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Furthermore it would have also compelled Anthony to declare war. Octavian was however lucky in two aspects; Anthony gravely underestimated Caesar and the senate did not raise any oppositions. After successfully gathering the support of Caesar’s army Octavian was only left with Anthony and Lepidus as the major hurdles5.

Octavian’s Rule

Octavian managed to gather support of the Roman public much to the disadvantage of Anthony and Lepidus. Public support became one of his key strategies. To the public Octavian demonstrated himself as being loyal to Caesar due to his determination to see the will of Caesar respected. After defeating Anthony on 43 BC in a war where Octavian enjoyed the support of the senate, Octavian convinced the senate to appoint him the Consul6. Later on Octavian, Anthony and Lepidus signed the second triumvirate treaty7 a move that completely took powers from the senate. In 40 BC Lepidus had already become a weak link and was kept outside the treaty of Brundisium.

After the death of Lepidus the only challenge that Octavian had was Anthony. However Anthony’s relationship with Cleopatra placed his loyalty to Rome in question. Octavia took advantage of Anthony’s position and when Anthony divorced Octavia, a sister to Octavian, Octavian responded by informing Roman public that Anthony’s will mentioned that Anthony was ready to leave all his possessions to the children he bore with Cleopatra. Furthermore Anthony preferred to have his body taken to Egypt after his death. The senate subsequently declared war against Anthony. At the battle of Actium in 31 BC Anthony was defeated and he together with Cleopatra subsequently committed suicide. The death of Anthony and Cleopatra did not only eliminate Octavian’s opposition but left Egypt under his command.


The political institutions created by Octavian, however much geared towards strengthening his ruler, also led to the establishment of peace in Rome. In the first settlement, Octavian tactfully surrendered all his powers to the senate to avoid drawing rebellion from them. The move was able to dissociate his rule with dictatorship. The senate in a similar gesture gave all the powers back to him. Although he ensured that power was shared between him and the senate, his charisma enabled him to have complete control. In the second settlement he also agreed to surrender hi consul position in exchange of the powers of tribunician powers, giving direct control over the senate8.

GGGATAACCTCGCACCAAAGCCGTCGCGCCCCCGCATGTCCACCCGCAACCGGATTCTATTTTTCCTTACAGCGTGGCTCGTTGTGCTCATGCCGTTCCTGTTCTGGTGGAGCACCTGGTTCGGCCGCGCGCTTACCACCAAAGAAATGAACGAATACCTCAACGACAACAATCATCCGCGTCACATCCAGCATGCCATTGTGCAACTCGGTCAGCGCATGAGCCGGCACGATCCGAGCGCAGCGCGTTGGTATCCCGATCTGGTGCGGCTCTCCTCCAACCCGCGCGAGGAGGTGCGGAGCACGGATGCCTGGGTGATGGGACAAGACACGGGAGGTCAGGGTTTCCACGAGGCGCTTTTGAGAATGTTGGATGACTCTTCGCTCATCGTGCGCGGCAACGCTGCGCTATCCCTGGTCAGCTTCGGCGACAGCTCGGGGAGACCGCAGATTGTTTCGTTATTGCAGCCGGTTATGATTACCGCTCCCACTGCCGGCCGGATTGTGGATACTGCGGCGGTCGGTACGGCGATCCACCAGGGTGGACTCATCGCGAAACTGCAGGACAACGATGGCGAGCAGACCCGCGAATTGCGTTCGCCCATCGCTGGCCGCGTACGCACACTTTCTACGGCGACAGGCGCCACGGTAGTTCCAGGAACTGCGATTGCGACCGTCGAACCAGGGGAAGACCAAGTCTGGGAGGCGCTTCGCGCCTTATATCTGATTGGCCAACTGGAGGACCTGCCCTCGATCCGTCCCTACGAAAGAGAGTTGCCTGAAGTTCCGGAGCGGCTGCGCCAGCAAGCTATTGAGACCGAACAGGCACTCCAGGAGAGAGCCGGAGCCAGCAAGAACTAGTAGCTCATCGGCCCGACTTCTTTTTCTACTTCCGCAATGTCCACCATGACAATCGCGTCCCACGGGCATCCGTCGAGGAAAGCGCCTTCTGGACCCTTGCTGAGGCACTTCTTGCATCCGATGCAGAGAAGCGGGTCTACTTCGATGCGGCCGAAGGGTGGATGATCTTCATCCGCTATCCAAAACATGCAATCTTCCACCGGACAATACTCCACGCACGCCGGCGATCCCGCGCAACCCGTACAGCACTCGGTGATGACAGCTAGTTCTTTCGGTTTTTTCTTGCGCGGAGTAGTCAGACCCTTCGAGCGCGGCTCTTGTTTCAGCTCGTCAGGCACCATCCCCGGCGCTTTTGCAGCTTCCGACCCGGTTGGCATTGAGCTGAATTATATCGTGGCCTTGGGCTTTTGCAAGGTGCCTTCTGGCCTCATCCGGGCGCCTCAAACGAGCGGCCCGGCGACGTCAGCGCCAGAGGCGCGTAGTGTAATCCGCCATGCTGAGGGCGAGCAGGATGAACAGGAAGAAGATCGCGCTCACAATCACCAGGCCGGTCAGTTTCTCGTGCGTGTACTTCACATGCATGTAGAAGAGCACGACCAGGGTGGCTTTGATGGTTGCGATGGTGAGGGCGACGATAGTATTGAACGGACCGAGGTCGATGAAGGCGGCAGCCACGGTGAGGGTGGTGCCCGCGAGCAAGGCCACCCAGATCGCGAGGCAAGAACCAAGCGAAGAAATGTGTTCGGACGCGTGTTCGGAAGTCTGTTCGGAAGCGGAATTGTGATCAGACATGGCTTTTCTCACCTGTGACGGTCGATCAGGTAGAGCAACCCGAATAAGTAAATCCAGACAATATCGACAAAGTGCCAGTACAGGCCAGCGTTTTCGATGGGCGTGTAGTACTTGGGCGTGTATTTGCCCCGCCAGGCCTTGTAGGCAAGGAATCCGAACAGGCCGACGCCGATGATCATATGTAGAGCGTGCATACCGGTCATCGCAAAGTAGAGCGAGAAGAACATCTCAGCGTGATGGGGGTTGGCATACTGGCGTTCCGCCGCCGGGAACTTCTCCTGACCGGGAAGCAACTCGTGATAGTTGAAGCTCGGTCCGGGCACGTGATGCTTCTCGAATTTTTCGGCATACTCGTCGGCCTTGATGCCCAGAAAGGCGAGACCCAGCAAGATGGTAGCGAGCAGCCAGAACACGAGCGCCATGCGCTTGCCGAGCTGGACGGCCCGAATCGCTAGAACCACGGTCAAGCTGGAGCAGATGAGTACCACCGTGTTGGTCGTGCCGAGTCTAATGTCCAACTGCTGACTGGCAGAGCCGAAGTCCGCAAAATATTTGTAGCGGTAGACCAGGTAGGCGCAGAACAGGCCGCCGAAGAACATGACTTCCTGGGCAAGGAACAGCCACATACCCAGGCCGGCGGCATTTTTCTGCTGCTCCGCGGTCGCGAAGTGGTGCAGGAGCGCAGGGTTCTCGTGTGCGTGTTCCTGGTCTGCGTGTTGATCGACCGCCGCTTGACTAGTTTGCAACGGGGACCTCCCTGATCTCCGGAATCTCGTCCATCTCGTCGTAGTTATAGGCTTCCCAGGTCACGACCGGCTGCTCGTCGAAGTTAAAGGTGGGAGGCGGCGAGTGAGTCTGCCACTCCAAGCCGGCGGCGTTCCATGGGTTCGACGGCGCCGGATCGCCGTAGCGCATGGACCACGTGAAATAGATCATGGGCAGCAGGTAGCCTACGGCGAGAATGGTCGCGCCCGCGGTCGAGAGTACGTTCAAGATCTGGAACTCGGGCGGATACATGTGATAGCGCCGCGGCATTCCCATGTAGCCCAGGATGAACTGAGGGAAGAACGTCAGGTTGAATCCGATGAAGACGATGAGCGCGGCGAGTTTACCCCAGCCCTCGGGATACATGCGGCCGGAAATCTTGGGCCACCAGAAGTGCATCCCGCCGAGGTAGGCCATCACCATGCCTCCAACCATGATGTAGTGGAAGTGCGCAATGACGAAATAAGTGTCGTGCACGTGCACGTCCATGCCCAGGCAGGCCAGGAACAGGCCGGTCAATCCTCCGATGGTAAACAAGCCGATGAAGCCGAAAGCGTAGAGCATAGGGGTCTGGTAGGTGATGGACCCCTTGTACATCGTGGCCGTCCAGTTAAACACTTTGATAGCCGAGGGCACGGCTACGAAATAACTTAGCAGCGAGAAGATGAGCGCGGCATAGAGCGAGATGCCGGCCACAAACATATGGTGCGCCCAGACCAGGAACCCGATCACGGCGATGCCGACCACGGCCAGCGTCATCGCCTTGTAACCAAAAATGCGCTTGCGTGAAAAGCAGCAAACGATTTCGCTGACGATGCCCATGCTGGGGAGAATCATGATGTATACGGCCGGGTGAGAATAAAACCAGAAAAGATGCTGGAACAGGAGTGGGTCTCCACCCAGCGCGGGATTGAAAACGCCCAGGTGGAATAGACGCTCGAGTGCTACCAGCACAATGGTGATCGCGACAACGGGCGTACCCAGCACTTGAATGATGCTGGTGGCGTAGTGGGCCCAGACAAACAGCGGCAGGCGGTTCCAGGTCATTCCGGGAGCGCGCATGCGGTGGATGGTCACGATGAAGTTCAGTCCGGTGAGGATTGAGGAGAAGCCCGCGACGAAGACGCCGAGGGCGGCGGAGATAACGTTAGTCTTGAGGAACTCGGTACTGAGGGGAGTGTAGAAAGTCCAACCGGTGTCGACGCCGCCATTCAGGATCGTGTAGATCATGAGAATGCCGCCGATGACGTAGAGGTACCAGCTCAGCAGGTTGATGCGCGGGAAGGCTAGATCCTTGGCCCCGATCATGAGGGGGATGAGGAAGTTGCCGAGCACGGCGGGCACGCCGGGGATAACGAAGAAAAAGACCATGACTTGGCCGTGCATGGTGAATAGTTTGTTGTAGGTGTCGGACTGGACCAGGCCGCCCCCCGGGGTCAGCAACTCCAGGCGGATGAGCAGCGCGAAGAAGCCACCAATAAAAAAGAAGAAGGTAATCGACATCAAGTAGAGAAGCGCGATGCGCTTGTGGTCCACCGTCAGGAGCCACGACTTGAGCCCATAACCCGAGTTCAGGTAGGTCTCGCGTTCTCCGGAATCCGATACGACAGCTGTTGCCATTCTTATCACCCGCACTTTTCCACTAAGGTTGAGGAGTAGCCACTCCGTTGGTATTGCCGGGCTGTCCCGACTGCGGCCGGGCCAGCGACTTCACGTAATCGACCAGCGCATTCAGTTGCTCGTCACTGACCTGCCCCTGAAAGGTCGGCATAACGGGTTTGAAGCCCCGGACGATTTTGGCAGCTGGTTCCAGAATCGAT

Consequently in 19 BC he was given the consul position, this time for life. Octavian was able to establish a political institution where power was centralized and although the senate also had their powers, they were still under Octavian. Rebellion was therefore unlikely because the senate paid him allegiance and therefore ensuring peace.


British Museum, “Augustus Gaius Julius Octavius (63BC-AD 14)”. Web.

Le Glay, Marcel, Jean-Louis Voisin, and Yann Le Bohec. A History of Rome. Chichester: Wiley-Blackwell, 2009.

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Time Line and Images. “Octavian to Augustus,”. Web.

UNRV History, “Caesar’s Heir,” 2003. Web.


  1. British Museum, “Augustus Gaius Julius Octavius (63BC-AD 14)”. Web.
  2. British Museum, “Augustus Gaius Julius Octavius (63BC-AD 14)” . Web.
  3. British Museum, “Augustus Gaius Julius Octavius (63BC-AD 14)”. Web.
  4. UNRV History, “Caesar’s Heir,” 2003. Web.
  5. British Museum, “Augustus Gaius Julius Octavius (63BC-AD 14)”. Web.
  6. Le Glay, Marcel, Jean-Louis Voisin, and Yann Le Bohec. A History of Rome. (Chichester: Wiley-Blackwell, 2009), 156.
  7. Time Line and Images, “Octavian to Augustus. Web.
  8. Le Glay, Marcel, Jean-Louis Voisin, and Yann Le Bohec. A History of Rome. (Chichester: Wiley-Blackwell, 2009), 185.